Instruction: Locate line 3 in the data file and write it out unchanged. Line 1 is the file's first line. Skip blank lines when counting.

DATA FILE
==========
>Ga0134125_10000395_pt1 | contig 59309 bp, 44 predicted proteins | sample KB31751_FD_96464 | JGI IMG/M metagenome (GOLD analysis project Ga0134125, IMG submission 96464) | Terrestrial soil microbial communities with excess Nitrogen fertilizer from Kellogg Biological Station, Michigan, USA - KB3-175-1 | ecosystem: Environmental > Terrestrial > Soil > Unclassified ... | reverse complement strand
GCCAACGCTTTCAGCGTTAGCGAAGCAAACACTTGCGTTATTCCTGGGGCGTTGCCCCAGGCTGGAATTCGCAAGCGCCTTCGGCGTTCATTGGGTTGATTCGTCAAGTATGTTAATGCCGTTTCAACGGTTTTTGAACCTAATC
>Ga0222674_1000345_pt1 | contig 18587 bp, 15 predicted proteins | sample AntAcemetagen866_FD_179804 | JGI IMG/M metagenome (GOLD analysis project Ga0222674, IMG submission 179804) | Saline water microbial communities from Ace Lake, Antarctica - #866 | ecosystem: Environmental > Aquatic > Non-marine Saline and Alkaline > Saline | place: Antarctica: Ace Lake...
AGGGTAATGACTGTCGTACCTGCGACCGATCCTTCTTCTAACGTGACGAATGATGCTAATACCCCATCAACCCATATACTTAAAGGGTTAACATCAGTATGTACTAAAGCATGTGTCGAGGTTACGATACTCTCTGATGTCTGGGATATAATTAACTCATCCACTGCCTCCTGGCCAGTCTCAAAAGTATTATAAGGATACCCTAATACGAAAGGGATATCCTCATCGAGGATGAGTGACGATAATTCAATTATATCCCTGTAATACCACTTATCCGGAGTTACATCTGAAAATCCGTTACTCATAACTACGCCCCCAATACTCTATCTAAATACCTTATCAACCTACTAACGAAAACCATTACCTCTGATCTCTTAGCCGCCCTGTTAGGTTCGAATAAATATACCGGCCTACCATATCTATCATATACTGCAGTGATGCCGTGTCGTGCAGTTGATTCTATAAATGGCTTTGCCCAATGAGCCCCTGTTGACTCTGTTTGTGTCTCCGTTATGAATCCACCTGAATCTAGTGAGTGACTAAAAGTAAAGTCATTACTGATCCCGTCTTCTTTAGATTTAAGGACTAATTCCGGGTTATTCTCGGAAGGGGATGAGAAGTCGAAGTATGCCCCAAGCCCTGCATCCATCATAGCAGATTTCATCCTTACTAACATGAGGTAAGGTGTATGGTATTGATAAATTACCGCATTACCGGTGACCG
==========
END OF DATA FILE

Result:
>Ga0222674_1000345_pt1 | contig 18587 bp, 15 predicted proteins | sample AntAcemetagen866_FD_179804 | JGI IMG/M metagenome (GOLD analysis project Ga0222674, IMG submission 179804) | Saline water microbial communities from Ace Lake, Antarctica - #866 | ecosystem: Environmental > Aquatic > Non-marine Saline and Alkaline > Saline | place: Antarctica: Ace Lake...